Thursday, April 21, 2011

The bounty of the sea

People have been telling us that when you really catch prawns you can get 200 in 3 hours.  We didn’t believe them and I still think that’s a reach but after today it doesn’t seem quite so impossible.


That’s the second trap we pulled today and there was at least 50 in it.  Marilyn stopped counting at 20 and she wasn’t half done.  The next trap was empty and the last one had about half as many as this one.  So we have a lot of prawns in the fridge now waiting for Doug and Jo to arrive tomorrow.  We were so disciplined tonight – its hard to believe.  We ate most of the leftovers in the fridge and saved all the prawns for when our guests arrive tomorrow.  We’ve got so many that we’ll be able to gorge ourselves for two feedings and by then maybe we’ll have found some more.  And if there’s anybody local reading this – there’s no way in hell I’m going to even give you a hint of where we had that trap dropped but you better believe I know exactly where it was and we’ll be going back there. 

Anybody who’s ever fished knows how fishing boats cluster up in the same location.  I’ve always been of the belief that most of those boat clusters happen something like this:  Early in the morning a couple of guys are on their way to their favorite fishing spot when the engine calves on their boat.  The guy in the back buggers around with the engine and the guy in front thinks “what the hell, might as well fish”.  Along comes another boat, sees a guy fishing and his partner getting the motor started so they stop and start fishing.  Another boat comes and another and pretty soon there’s 8 or 10 boats clustered in one spot.  After a while the first guy gets his motor running and they bugger off because they knew damn well there weren’t any fish in that spot to begin with but all the rest of the crew keeps on fishing and as some of them go in for lunch newcomers arrive to take their place.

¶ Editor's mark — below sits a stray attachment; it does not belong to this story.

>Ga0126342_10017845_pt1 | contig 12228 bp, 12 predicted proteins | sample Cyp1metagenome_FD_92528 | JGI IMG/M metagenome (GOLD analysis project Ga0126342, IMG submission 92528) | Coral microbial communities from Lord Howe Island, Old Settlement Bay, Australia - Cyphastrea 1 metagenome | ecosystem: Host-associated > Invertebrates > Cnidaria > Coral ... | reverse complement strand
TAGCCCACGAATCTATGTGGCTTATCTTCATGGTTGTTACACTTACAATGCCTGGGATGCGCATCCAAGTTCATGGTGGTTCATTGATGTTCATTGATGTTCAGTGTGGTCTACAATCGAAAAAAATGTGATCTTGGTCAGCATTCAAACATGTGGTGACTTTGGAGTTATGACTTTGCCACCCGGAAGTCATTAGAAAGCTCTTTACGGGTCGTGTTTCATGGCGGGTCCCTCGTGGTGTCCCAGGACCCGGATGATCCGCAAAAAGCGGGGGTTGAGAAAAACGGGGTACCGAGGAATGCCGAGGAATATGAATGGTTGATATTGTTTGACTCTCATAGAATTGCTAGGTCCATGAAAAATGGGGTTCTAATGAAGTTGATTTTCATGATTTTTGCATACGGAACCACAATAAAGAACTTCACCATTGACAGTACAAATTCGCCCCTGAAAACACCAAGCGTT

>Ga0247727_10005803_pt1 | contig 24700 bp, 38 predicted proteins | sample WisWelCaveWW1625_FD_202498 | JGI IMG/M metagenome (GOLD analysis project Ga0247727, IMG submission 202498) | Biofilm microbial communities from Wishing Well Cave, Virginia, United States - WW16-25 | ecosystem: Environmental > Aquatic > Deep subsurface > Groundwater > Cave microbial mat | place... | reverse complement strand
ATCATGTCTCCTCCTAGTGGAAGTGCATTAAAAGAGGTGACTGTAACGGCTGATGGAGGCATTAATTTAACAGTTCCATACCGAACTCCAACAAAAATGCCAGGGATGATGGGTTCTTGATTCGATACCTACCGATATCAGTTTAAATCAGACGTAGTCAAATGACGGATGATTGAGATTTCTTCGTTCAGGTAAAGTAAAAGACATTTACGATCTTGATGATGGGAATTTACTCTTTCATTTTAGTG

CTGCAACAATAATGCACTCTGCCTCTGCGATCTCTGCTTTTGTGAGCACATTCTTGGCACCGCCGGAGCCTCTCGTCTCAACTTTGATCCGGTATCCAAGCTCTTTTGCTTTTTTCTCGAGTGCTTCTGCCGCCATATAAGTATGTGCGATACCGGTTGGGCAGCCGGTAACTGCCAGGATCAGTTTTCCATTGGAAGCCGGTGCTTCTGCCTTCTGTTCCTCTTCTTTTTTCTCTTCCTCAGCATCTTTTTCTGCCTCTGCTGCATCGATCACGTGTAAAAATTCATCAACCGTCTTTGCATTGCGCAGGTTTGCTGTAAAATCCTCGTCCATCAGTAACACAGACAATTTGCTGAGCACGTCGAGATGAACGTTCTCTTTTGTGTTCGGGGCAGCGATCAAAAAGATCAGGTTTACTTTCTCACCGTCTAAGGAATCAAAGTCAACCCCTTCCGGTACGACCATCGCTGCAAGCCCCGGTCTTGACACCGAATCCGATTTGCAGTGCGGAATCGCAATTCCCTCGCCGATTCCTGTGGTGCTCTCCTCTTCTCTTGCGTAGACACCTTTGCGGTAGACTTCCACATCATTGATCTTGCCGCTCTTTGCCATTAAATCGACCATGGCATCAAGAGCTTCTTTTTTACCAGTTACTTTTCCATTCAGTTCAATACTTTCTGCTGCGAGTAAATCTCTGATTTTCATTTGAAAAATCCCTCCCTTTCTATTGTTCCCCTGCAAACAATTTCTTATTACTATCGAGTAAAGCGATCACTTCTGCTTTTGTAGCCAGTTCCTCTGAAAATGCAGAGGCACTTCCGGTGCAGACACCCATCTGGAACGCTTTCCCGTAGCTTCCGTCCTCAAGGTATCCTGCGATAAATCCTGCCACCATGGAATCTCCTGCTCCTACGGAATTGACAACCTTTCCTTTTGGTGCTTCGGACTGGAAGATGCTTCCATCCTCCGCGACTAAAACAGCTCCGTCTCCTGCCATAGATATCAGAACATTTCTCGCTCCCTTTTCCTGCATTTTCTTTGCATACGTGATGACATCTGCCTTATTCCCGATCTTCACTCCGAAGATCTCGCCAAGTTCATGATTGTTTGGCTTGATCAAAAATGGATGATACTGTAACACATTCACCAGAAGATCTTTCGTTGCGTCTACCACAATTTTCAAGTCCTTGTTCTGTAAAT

I think it’s the same with crabbing and prawn traps.  Some places you go through there’s a blizzard of white floats on the water.  It can be a genuine pain in the ass getting close enough to a trap buried in the midst of one of those clusters to pull it.  Lets just say that the one in the picture above was very easy to access and pull because it was in a pretty lonesome location.  And the one that was empty?  It was a genuine bitch to get at.

I pulled the heads off all the prawns when we got to the dock at SNSYC and George ate so many prawn heads that he actually quit eating them.  Right now he looks like he swallowed a beach ball and he hasn’t squawked once about bedtime lunch.

SNSYC is our yacht club – Sidney North Saanich – and that’s where we are tied tonight.  When we rounded the breakwater there was a cruising sailboat tied up at the end of the reciprocal dock.  It was obvious it was a serious cruising boat – gear lashed down on deck, 4 jerry cans of diesel in the cockpit, dinghy on a leash – and I commented to Marilyn about how serious it looked.  Then we realized it was Estrellita which is the boat that was docked at Princess Louisa when we arrived there.  I had a quick visit with the kids tonight before their company arrived for supper.  They got their haulout done in Esquimault and now are on their way to the Queen Charlotte Islands. 

Tomorrow we’ll meet Doug and Jo’s plane, come back to the boat, run up a bit of a bar tab in the club and gorge ourselves on camarones al mojo de ajo before turning in for the night.  Depending on the weather Saturday morning we’ll either go to Vancouver, Victoria or back to our prawn spot. 

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